ATLANTA -- A film about the journey from addiction to recovery is the focus of a special fundraiser for Action Ministries Breakthru House, a long-term residential treatment center for women in Georgia.

An exclusivescreening of the critically-acclaimed movie "Lost in Woonsocket" will start at 7:30 p.m. on Thursday, October 11 at the Atlanta Event Center at Opera on Crescent Avenue in Atlanta.

"Lost In Woonsocket" was made popular by Oprah Winfrey. It's aboutaddiction, recovery and hope.

The screening will feature a client testimonial, VIP reception and silent auction, which starts before the movieat 6 p.m.

Tickets are $75 for the VIP reception and $25 general admission for the showing.

Reservationsare available from or at

Breakthru House is a program of the statewide nonprofit Action Ministries.

Its services that are designed to meet the unique needs of women struggling with drug and alcohol addiction.

The screening and reception will raise money for scholarships to cover the cost of providing care to those who need services but lack the financial resources to pay for treatment.

"Research shows that women dealing with addiction issues have very specific treatment needs that are best met in gender-specific treatment programs," said Melanie Storrusten, LCSW, executive director of Action Ministries Breakthru House. "Considering the costs of health care, law enforcement, the judicial system and incarceration and more, it is estimated that every $1 spent on substance abuse treatment programs such as Breakthru House can save $12 in related costs."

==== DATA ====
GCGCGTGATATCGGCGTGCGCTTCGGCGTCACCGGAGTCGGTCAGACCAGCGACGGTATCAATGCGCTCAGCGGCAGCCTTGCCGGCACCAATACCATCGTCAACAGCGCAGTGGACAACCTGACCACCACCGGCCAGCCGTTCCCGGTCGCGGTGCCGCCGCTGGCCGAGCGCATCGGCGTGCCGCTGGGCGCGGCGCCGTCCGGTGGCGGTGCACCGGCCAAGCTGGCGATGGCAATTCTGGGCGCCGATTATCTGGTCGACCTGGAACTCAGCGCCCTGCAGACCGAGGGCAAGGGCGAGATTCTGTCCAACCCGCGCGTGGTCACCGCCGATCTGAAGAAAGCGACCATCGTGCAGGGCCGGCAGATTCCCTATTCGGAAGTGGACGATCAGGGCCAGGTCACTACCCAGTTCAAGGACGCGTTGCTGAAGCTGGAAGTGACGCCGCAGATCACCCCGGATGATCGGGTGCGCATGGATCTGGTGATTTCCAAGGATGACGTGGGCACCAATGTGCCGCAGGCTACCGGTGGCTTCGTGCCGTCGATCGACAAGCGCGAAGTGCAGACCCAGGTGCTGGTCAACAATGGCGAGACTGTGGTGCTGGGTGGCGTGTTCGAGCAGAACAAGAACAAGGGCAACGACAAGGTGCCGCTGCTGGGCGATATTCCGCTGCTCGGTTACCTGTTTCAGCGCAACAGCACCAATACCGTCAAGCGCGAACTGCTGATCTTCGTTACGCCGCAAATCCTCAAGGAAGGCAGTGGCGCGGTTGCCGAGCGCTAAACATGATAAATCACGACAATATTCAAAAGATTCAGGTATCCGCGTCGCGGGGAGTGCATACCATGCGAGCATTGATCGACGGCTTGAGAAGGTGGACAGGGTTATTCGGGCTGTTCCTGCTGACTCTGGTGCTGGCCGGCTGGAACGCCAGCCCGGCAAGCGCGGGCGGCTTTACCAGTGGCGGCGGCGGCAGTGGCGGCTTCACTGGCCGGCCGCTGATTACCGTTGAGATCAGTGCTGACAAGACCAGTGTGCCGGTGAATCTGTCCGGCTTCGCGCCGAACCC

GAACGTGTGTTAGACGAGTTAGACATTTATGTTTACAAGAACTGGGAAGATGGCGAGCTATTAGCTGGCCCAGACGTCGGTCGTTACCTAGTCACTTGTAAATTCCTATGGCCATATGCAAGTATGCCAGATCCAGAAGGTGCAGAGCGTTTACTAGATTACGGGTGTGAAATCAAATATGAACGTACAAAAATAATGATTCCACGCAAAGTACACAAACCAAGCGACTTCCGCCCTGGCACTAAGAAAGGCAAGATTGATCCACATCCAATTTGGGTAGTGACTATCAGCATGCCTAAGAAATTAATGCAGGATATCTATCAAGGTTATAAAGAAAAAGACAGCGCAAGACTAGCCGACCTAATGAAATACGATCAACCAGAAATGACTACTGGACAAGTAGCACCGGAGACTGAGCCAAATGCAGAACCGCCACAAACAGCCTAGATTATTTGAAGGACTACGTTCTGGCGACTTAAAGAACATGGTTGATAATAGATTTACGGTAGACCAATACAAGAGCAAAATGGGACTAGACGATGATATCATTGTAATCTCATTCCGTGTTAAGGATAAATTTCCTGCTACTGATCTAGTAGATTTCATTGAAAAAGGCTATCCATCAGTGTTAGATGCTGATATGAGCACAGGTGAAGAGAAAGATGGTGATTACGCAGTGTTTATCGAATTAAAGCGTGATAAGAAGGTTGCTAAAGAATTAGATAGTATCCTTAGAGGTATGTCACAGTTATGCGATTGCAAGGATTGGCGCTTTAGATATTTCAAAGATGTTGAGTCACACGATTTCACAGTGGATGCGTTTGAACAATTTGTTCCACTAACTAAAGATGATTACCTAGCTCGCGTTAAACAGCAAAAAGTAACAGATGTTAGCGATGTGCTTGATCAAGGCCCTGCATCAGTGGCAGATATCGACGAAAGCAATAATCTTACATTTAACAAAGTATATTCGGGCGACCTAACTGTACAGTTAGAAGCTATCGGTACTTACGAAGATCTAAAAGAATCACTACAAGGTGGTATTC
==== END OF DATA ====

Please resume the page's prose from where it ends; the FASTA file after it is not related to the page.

Located in Decatur, Breakthru House serves 20-30 women per year with an average length of stay for clients of just over six months.

Clients enter treatment on a full scholarship for at least the first two to four months. Once they obtain employment, they are charged on a sliding scale of their income.

Utilizing the 12 Steps and a Therapeutic Community, Breakthru House provides a safe, structured drug free environment to foster a life of recovery while therapeutically addressing addiction as a disease, unresolved grief, trauma, and poor self-esteem issues commonly associated with female addicts.

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